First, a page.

And then there are the characters. I'm afraid I cared not one whit for any of them. It's a Soufflé technique brilliantly done but its emotional representation is so black and white you almost expect a card to come up and say "You can either love me or hate me." Just because your mise-en-scene is a 4x3 box and your colour palette is calibrated in shades of grey, doesn't mean you have to skimp on the subtext. George Valentin (played by Jean Dujardin) is a pompous, narcissistic ass with a practised, plastic grin whose self-esteem is so fragile, he'll put a gun in his mouth if someone doesn't walk past him genuflecting. Ingénue Peppy Miller (Bérénice Bejo) is an up and coming Eve (see the wonderful All About Eponymous) whose sound success eclipses the silent movie star as he descends into penury and despair. Her love saves him and in the immortal words of Private Eye, er, that's it. Doing their bit for the American craft are John Goodman as the clichéd über-producer (my, has that man lost some poundage. I had to blink a few times to recognise him) and James Cromwell as the loyal manservant. Malcolm McDowell pops up in a cameo and while these roles are supporting, they do remind you we're not watching a 20's movie however hard the film apes the style at the time. Now I'm not criticising for the sake of criticism – and this is no backlash because I can honestly say I enjoyed the film – but I felt it was worth getting something out there in the name of balance just before this Sunday's Hollywood Love In. After the British Academy inexplicably awarded this odd little 'novelty hit' (thank you Sight and Sound) Best Film, Screenplay (!!!), Direction, Lead Actor, Costumes, Music and Cinematography, I felt I should at least stand up and say "Uh, hang on..."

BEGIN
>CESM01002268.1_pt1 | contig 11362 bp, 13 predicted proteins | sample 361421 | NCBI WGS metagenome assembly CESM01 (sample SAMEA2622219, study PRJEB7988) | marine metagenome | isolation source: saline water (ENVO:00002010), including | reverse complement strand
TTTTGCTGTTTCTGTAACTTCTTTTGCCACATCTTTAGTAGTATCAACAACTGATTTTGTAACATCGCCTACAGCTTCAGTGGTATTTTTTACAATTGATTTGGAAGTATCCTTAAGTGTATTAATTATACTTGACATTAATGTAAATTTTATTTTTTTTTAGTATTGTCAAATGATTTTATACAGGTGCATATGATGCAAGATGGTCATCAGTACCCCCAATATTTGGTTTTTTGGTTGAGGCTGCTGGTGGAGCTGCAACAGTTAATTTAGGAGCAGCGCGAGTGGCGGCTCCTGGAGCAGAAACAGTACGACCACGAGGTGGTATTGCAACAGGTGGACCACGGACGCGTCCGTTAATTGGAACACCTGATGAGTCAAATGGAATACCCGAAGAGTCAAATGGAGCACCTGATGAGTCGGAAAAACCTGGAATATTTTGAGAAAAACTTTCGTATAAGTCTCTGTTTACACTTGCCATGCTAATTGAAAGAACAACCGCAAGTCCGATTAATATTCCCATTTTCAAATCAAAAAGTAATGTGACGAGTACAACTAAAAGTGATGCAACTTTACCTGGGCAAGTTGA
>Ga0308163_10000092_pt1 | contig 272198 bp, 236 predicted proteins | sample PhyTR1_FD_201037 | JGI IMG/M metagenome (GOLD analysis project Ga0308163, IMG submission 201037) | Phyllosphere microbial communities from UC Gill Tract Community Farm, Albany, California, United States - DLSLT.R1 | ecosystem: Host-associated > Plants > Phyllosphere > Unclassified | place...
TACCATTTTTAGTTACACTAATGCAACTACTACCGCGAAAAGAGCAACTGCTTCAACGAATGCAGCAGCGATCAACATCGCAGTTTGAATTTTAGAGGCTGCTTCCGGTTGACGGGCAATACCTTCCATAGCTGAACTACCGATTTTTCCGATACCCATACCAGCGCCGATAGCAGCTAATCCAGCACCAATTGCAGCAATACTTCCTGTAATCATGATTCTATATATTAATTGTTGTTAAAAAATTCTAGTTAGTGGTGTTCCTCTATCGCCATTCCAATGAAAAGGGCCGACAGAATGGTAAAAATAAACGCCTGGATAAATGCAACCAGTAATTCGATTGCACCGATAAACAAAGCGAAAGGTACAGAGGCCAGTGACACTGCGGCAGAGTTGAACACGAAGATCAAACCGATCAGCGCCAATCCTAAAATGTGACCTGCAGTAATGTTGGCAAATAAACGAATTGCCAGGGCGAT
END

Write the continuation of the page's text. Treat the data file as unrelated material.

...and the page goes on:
Uh, hang on.

The relationship between American and French cinema is an odd one – bitter enemies both secretly in love with the cool only their adversary can bestow on the other. The Artist is an adoring love letter to a stunted Golden Age of American artistry dashed by the coming of sound. It is a light confection with no apparent ulterior motive. Its innocence is a great strength but not one that should thrust it above other films simply because of its (granted, brave) novelty of being a silent film. It's almost as if the world's critics cannot believe a silent film could possibly compete in today's market and, out of sheer numbed shock, they have elevated it above far more deserving work. But people are loving it, you say. And now I just sound like a curmudgeon. Can it be that I can't wait for Transformers IV?
The Artist

France / Belgium 2011
100 mins
director
Michel Hazanavicius
producer
Thomas Langmann
Emmanuel Montamat
screenplay
Michel Hazanavicius
cinematography
Guillaume Schiffman
editing
Anne-Sophie Bion
Michel Hazanavicius
music
Ludovic Bource
production design
Laurence Bennett
starring
Jean Dujardin
Bérénice Bejo
John Goodman
James Cromwell
Penelope Ann Miller
Missi Pyle
Beth Grant
Ed Lauter
Malcolm McDowell
distributor
Entertainment Film Distributors
release date
20 December 2011
review posted
25 February 2012

See all of Camus's reviews